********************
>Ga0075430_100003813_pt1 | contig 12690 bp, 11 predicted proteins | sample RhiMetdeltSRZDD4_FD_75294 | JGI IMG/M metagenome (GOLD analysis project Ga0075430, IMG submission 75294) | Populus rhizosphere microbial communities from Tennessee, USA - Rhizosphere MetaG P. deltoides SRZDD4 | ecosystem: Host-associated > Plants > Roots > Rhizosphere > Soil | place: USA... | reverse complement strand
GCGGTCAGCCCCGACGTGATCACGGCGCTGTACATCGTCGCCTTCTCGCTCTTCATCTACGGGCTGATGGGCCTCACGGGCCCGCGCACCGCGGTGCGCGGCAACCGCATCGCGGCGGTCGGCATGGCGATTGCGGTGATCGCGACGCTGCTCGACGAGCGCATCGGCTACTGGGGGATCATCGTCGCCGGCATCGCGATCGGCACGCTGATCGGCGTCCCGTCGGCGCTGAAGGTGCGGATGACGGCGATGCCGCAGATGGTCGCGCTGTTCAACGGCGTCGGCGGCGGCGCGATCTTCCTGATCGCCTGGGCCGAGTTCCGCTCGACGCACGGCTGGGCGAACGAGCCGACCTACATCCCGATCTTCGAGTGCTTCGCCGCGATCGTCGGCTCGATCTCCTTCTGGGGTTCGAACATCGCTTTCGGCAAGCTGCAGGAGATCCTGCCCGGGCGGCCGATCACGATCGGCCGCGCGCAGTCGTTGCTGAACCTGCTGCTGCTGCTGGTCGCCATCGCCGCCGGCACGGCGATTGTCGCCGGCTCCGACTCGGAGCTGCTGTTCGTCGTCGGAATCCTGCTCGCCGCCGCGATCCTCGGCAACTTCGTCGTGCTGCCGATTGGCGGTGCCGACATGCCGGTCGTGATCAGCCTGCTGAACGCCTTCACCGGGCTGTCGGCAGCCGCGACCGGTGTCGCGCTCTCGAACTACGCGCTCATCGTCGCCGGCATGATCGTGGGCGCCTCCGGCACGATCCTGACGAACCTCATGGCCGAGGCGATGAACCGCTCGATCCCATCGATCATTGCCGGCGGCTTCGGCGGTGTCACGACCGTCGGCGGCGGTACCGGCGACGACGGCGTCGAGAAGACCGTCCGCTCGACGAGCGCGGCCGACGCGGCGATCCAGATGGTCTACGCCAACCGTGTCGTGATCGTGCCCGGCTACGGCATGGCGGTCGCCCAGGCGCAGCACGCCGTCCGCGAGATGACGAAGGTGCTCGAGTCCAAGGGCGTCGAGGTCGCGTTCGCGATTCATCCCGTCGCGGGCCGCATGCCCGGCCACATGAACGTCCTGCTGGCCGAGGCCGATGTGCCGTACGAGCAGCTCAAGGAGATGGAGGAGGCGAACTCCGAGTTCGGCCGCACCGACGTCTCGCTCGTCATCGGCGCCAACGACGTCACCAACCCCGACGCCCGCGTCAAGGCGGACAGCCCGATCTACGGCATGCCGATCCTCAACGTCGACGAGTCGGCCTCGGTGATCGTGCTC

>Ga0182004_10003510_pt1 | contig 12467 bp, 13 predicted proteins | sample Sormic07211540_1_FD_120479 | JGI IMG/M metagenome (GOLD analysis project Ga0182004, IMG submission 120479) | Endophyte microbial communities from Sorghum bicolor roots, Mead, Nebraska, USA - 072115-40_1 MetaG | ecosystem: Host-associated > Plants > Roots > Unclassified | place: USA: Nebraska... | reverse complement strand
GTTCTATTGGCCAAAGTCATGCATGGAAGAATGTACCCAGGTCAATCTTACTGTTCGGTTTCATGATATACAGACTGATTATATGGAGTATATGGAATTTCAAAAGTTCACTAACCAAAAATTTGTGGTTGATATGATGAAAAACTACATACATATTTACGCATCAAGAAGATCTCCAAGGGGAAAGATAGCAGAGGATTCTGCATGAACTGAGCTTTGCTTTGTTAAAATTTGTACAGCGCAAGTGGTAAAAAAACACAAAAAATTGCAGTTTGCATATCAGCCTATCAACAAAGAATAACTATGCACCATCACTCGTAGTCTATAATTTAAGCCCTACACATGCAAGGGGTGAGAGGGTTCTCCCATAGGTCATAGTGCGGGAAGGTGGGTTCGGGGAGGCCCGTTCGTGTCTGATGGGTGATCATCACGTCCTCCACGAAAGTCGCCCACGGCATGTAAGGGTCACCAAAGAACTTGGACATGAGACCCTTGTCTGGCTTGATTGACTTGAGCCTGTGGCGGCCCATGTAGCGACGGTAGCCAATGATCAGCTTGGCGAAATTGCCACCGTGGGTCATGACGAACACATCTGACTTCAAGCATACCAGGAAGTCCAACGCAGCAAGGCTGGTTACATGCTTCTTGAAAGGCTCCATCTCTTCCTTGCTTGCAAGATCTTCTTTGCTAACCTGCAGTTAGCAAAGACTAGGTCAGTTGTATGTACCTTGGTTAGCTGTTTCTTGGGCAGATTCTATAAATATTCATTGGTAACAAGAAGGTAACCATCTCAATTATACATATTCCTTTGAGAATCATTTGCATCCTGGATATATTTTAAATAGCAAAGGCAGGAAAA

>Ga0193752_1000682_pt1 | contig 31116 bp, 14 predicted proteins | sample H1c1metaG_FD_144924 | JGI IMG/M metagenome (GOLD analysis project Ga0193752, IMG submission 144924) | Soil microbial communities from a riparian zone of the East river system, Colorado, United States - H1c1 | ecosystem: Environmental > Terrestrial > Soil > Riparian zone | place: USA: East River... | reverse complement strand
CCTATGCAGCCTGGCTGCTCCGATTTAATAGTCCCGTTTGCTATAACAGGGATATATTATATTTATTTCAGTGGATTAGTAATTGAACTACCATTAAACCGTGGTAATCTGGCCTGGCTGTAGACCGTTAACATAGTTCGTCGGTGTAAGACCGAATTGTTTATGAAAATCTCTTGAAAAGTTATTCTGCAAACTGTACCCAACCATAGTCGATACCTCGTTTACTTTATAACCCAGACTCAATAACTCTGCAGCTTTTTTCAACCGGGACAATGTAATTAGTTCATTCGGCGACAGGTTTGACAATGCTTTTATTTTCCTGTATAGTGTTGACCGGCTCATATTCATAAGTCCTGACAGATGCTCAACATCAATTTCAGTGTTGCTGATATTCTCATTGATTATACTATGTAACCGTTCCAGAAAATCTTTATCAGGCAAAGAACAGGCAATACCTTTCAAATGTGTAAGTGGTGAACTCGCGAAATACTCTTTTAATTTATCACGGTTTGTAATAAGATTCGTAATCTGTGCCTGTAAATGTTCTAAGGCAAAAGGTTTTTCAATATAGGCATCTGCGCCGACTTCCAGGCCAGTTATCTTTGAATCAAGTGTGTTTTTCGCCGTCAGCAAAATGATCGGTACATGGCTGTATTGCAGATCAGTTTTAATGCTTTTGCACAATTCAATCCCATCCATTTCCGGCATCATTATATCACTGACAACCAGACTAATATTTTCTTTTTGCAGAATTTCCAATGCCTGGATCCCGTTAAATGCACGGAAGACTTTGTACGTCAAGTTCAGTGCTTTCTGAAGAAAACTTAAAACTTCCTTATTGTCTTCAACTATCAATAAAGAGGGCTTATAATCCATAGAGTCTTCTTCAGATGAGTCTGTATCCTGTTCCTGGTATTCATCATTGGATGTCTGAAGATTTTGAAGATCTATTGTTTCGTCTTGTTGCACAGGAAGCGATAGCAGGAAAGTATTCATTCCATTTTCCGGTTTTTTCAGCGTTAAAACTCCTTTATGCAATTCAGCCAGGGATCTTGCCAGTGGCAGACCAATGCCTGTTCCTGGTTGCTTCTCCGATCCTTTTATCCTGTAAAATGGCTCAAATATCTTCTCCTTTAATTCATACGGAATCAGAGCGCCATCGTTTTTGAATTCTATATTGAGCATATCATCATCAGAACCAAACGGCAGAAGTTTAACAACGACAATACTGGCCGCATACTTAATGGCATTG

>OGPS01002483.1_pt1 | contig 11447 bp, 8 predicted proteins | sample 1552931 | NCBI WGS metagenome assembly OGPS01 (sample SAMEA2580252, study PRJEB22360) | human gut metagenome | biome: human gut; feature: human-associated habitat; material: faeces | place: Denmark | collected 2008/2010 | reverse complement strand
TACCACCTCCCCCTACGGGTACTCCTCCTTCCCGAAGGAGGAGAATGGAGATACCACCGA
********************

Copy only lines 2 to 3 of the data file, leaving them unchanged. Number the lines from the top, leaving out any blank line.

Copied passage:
GCGGTCAGCCCCGACGTGATCACGGCGCTGTACATCGTCGCCTTCTCGCTCTTCATCTACGGGCTGATGGGCCTCACGGGCCCGCGCACCGCGGTGCGCGGCAACCGCATCGCGGCGGTCGGCATGGCGATTGCGGTGATCGCGACGCTGCTCGACGAGCGCATCGGCTACTGGGGGATCATCGTCGCCGGCATCGCGATCGGCACGCTGATCGGCGTCCCGTCGGCGCTGAAGGTGCGGATGACGGCGATGCCGCAGATGGTCGCGCTGTTCAACGGCGTCGGCGGCGGCGCGATCTTCCTGATCGCCTGGGCCGAGTTCCGCTCGACGCACGGCTGGGCGAACGAGCCGACCTACATCCCGATCTTCGAGTGCTTCGCCGCGATCGTCGGCTCGATCTCCTTCTGGGGTTCGAACATCGCTTTCGGCAAGCTGCAGGAGATCCTGCCCGGGCGGCCGATCACGATCGGCCGCGCGCAGTCGTTGCTGAACCTGCTGCTGCTGCTGGTCGCCATCGCCGCCGGCACGGCGATTGTCGCCGGCTCCGACTCGGAGCTGCTGTTCGTCGTCGGAATCCTGCTCGCCGCCGCGATCCTCGGCAACTTCGTCGTGCTGCCGATTGGCGGTGCCGACATGCCGGTCGTGATCAGCCTGCTGAACGCCTTCACCGGGCTGTCGGCAGCCGCGACCGGTGTCGCGCTCTCGAACTACGCGCTCATCGTCGCCGGCATGATCGTGGGCGCCTCCGGCACGATCCTGACGAACCTCATGGCCGAGGCGATGAACCGCTCGATCCCATCGATCATTGCCGGCGGCTTCGGCGGTGTCACGACCGTCGGCGGCGGTACCGGCGACGACGGCGTCGAGAAGACCGTCCGCTCGACGAGCGCGGCCGACGCGGCGATCCAGATGGTCTACGCCAACCGTGTCGTGATCGTGCCCGGCTACGGCATGGCGGTCGCCCAGGCGCAGCACGCCGTCCGCGAGATGACGAAGGTGCTCGAGTCCAAGGGCGTCGAGGTCGCGTTCGCGATTCATCCCGTCGCGGGCCGCATGCCCGGCCACATGAACGTCCTGCTGGCCGAGGCCGATGTGCCGTACGAGCAGCTCAAGGAGATGGAGGAGGCGAACTCCGAGTTCGGCCGCACCGACGTCTCGCTCGTCATCGGCGCCAACGACGTCACCAACCCCGACGCCCGCGTCAAGGCGGACAGCCCGATCTACGGCATGCCGATCCTCAACGTCGACGAGTCGGCCTCGGTGATCGTGCTC

>Ga0182004_10003510_pt1 | contig 12467 bp, 13 predicted proteins | sample Sormic07211540_1_FD_120479 | JGI IMG/M metagenome (GOLD analysis project Ga0182004, IMG submission 120479) | Endophyte microbial communities from Sorghum bicolor roots, Mead, Nebraska, USA - 072115-40_1 MetaG | ecosystem: Host-associated > Plants > Roots > Unclassified | place: USA: Nebraska... | reverse complement strand